The corrected TOPO clone was digested with restriction enzymes NdeI and XhoI following the manufacturer's recommended protocols (New England Biolabs, Beverly, Mass.) and gel purified from 0.8% TAE-agarose gels using the Qiagen gel extraction kit. Vectors pET 28 and pET 30 were prepared by digestion with restriction enzymes NdeI and XhoI, followed by treatment with shrimp alkaline phosphatase and purification from 0.8% TAE-agarose gels using the Qiagen gel extraction kit.

The digested vectors and insert were ligated using the NEB Quick Ligation Kit (Beverly, Mass.). Approximately 50 ng of treated insert, 100 ng of treated vector (3 to 1 molar ratio of insert to vector), 5 U of T4 DNA ligase, and 1× ligation buffer were incubated for 5 minutes at room temperature. The ligation mixture was transformed into TOP10F′ chemically competent cells (Invitrogen). The cells were allowed to recover in 0.25 mL of room temperature SOC for 1 hour at 37° C. with shaking at 225 rpm. The cells were plated on LB plates containing kanamycin (50 μg/mL). The plasmid DNA was purified from the resulting transformants using the Qiagen spin miniprep kit and screened for the correct inserts by restriction digest with NdeI and XhoI.

Gene Expression and Assays

Plasmid DNA was transformed into E. coli expression host BL21(DE3) (Novagen, Madison, Wis.). The cultures were grown and the plasmids were isolated using Qiagen miniprep kit and analyzed by restriction digest to confirm identity.

Induction in BL21(DE3) was performed with P. stutzeri D-4-hydroxyphenylglycine aminotransferase in both pET 28 (histidine-tagged) and pET 30 (untagged) vectors. A time course study was performed with cultures grown in 250 mL LB containing kanamycin (50 mg/L) to an OD600 of 0.5-0.6, induced with 100 mM isopropyl thiogalacatoside (“IPTG”) and sampled at 0 and 3 hours post induction. An appropriate volume of cells from 0 hours and 3 hours was resuspended in 40 μL sodium dodecyl sulfate buffer containing 2-mercaptoethanol, heated at 95° C. for 10 min, and cooled. Aliquots of these total cellular protein samples was analyzed by SDS-PAGE using a 4-15% gradient gel.

The cell extracts were also prepared from the 3 hour cultures by suspending cell pellets from 5 mL of culture in 0.625 mL Novagen BugBuster™ reagent containing 0.625 μL benzonase nuclease and 3 μL protease inhibitor cocktail set #3 (Calbiochem-Novabiochem Corp., San Diego, Calif.) at room temperature for 20 minutes with gentle shaking and centrifuging at 16,000×g to remove cell debris. The supernatants (cell extracts) were loaded onto 4-15% gradient gels for analysis of the cellular soluble proteins. When noted, the protein was purified using His-Bind 900 cartridges according to manufacturer's protocols (Novagen, Madison, Wis.) and were desalted to remove imidazole using PD-10 columns (G25 Sephadex, Amersham-Pharmacia).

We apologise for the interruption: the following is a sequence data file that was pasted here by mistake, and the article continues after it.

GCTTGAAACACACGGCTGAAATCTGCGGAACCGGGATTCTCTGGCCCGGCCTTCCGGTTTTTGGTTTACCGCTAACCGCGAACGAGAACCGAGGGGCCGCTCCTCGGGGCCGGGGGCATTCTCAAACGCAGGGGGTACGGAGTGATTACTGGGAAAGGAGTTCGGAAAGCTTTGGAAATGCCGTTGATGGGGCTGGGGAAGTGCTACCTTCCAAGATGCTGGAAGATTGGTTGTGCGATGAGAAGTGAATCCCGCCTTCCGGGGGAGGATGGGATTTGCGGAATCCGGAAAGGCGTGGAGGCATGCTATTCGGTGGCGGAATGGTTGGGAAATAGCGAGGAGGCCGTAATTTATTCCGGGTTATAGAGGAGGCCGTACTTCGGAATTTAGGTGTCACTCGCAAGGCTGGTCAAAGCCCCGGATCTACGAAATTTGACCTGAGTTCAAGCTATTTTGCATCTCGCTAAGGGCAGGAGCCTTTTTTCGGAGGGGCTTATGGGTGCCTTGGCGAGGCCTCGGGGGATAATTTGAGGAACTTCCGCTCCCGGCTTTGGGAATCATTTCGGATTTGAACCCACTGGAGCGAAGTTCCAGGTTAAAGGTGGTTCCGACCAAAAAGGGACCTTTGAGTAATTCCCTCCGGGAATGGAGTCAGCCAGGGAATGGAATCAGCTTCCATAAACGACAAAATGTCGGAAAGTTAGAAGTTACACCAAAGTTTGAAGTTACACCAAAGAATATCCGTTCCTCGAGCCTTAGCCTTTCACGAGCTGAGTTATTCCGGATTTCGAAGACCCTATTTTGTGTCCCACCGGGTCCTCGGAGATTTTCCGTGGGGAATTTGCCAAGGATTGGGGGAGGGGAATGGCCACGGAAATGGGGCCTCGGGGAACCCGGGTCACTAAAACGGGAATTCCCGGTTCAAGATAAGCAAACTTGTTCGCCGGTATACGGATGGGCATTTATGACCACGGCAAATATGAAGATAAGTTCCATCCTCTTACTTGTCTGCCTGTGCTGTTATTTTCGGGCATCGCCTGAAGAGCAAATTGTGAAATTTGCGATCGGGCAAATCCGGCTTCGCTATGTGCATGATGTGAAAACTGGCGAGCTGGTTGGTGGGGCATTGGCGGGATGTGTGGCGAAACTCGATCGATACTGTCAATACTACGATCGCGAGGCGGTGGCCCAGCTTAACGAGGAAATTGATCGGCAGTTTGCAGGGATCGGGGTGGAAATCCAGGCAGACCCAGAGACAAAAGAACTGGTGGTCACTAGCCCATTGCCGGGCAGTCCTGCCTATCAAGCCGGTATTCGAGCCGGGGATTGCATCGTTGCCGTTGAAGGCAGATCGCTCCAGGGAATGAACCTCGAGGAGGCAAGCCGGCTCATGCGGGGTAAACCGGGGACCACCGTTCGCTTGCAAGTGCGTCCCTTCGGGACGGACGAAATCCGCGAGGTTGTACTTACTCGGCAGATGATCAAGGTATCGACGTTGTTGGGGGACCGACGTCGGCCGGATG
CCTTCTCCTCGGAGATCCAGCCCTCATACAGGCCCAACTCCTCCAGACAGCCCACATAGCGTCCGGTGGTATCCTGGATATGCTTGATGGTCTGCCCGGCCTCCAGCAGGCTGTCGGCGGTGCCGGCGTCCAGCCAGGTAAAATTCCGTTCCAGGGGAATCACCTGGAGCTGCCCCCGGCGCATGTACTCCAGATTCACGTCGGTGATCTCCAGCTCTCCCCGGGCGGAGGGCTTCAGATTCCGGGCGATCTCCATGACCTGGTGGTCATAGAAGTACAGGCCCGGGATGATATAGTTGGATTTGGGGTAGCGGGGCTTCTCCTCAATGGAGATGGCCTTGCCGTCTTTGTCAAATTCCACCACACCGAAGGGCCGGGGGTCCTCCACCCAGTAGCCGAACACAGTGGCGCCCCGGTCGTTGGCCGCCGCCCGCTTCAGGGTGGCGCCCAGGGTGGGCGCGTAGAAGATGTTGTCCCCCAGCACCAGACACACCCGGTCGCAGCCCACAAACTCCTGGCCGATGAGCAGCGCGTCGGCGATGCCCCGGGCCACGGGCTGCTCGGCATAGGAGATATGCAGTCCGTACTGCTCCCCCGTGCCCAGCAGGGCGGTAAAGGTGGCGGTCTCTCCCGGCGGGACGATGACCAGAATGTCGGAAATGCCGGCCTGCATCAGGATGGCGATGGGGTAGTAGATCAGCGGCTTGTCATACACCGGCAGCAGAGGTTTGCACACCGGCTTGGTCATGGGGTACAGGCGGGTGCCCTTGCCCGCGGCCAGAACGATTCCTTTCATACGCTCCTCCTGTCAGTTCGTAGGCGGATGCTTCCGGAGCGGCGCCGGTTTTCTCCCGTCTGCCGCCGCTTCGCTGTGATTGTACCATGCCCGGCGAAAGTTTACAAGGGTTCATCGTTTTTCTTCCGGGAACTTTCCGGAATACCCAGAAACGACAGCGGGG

(2) Isolation of Organisms with D-Phenylglycine Aminotransferase (“DPGAT”)

Organisms of the genus Pseudomonas and like genera, with a stereoinverting D-phenylglycine aminotransferase (also called D-4-hydroxyphenylglycine aminotransferase) are isolated in the following manner. Soil samples are incubated on petri plates with the following medium: (per liter) 15 g agar, 3.4 g KH2PO4, 3.55 g Na2HPO4, 0.2 g MgSO4.7H2O, 8 mg CaCl2.2H2O, 10 mg yeast extract, 1 ml 1000× trace elements solution (Balch, W. E., et al., “Methanogens: reevaluation of a unique biological group,” Microbiol. Rev. 43:260-296, (1979)), and 1 g D-phenylglycine (D-4-hydroxyphenylglycine).

Isolates are tested by PCR for the presence of a stereoinverting aminotransferase primers are designed from known D-phenylglycine aminotransferases) or are further enriched for the presence of a stereoinverting aminotransferase as follows: isolates from the plates could be grown in liquid medium as above, without the agar, at 30° C. with shaking to an OD600 of about 1.0. The cells are harvested by centrifugation and washed twice with 0.85% NaCl. A 10 mg (wet weight) sample is suspended in 1 ml potassium phosphate buffer (pH 7.0) and 5 mM D-phenylglycine or D-4-hydroxyphenylglycine. Neutralized 15 mM (aminooxy)acetic acid is added to duplicate samples prepared as described above. Consumption of D-phenylglycine (or D-4-hydroxyglycine) is measured by HPLC.

Isolates capable of degrading D-phenlyglycine (or D-4-hydroxyphenylglycine), but do so at a slower rate in the presence of (aminooxy)acetic acid, are selected for further analysis. Isolates are tested, by PCR, for the presence of a stereoinverting aminotransferase (primers are designed from known D-phenylglycine aminotransferases).

The presence of the stereoinverting aminotransferase is confirmed by growing a culture in a liquid medium as described above, harvesting the cells and making a cell-free crude extract (“CFE”) and testing for D-phenylglycine aminotransferase or D-4-hydroxyphenylglycine aminotransferase enzyme activity. CFE is added to a reaction mixture with the following final concentrations: 0.1 M 3-(cyclohexylamino)-1-propanesulfonic acid (“CAPS”) (pH 9.5), 60 mM L-glutamate (sodium salt), 5 mM benzoylformate or 4-hydroxybenzoate and 50 μM PLP.